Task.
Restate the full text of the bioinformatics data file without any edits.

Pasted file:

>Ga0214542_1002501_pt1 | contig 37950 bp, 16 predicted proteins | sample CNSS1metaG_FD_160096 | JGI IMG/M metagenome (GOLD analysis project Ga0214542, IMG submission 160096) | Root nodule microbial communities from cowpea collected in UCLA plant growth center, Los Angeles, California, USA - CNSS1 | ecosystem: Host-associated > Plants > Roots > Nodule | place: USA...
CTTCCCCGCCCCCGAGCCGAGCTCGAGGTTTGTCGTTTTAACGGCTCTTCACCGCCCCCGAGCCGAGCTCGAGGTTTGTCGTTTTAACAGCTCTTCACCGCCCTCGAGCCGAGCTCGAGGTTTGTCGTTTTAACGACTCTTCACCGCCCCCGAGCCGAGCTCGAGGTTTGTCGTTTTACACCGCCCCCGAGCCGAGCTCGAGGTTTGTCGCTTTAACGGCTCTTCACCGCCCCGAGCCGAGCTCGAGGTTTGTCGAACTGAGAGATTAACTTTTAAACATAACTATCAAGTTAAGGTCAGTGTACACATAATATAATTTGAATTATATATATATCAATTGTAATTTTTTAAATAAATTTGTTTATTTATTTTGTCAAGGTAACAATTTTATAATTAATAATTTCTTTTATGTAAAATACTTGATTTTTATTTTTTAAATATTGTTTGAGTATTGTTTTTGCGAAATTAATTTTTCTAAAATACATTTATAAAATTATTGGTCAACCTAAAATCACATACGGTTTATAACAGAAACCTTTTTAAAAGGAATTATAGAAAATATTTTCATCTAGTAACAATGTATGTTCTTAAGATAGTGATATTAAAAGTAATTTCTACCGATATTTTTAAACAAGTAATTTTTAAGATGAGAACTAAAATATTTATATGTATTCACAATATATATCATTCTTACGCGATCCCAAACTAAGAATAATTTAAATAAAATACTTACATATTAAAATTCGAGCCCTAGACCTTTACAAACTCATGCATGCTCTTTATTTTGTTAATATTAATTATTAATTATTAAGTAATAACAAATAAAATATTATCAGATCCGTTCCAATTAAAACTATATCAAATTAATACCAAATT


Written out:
>Ga0214542_1002501_pt1 | contig 37950 bp, 16 predicted proteins | sample CNSS1metaG_FD_160096 | JGI IMG/M metagenome (GOLD analysis project Ga0214542, IMG submission 160096) | Root nodule microbial communities from cowpea collected in UCLA plant growth center, Los Angeles, California, USA - CNSS1 | ecosystem: Host-associated > Plants > Roots > Nodule | place: USA...
CTTCCCCGCCCCCGAGCCGAGCTCGAGGTTTGTCGTTTTAACGGCTCTTCACCGCCCCCGAGCCGAGCTCGAGGTTTGTCGTTTTAACAGCTCTTCACCGCCCTCGAGCCGAGCTCGAGGTTTGTCGTTTTAACGACTCTTCACCGCCCCCGAGCCGAGCTCGAGGTTTGTCGTTTTACACCGCCCCCGAGCCGAGCTCGAGGTTTGTCGCTTTAACGGCTCTTCACCGCCCCGAGCCGAGCTCGAGGTTTGTCGAACTGAGAGATTAACTTTTAAACATAACTATCAAGTTAAGGTCAGTGTACACATAATATAATTTGAATTATATATATATCAATTGTAATTTTTTAAATAAATTTGTTTATTTATTTTGTCAAGGTAACAATTTTATAATTAATAATTTCTTTTATGTAAAATACTTGATTTTTATTTTTTAAATATTGTTTGAGTATTGTTTTTGCGAAATTAATTTTTCTAAAATACATTTATAAAATTATTGGTCAACCTAAAATCACATACGGTTTATAACAGAAACCTTTTTAAAAGGAATTATAGAAAATATTTTCATCTAGTAACAATGTATGTTCTTAAGATAGTGATATTAAAAGTAATTTCTACCGATATTTTTAAACAAGTAATTTTTAAGATGAGAACTAAAATATTTATATGTATTCACAATATATATCATTCTTACGCGATCCCAAACTAAGAATAATTTAAATAAAATACTTACATATTAAAATTCGAGCCCTAGACCTTTACAAACTCATGCATGCTCTTTATTTTGTTAATATTAATTATTAATTATTAAGTAATAACAAATAAAATATTATCAGATCCGTTCCAATTAAAACTATATCAAATTAATACCAAATT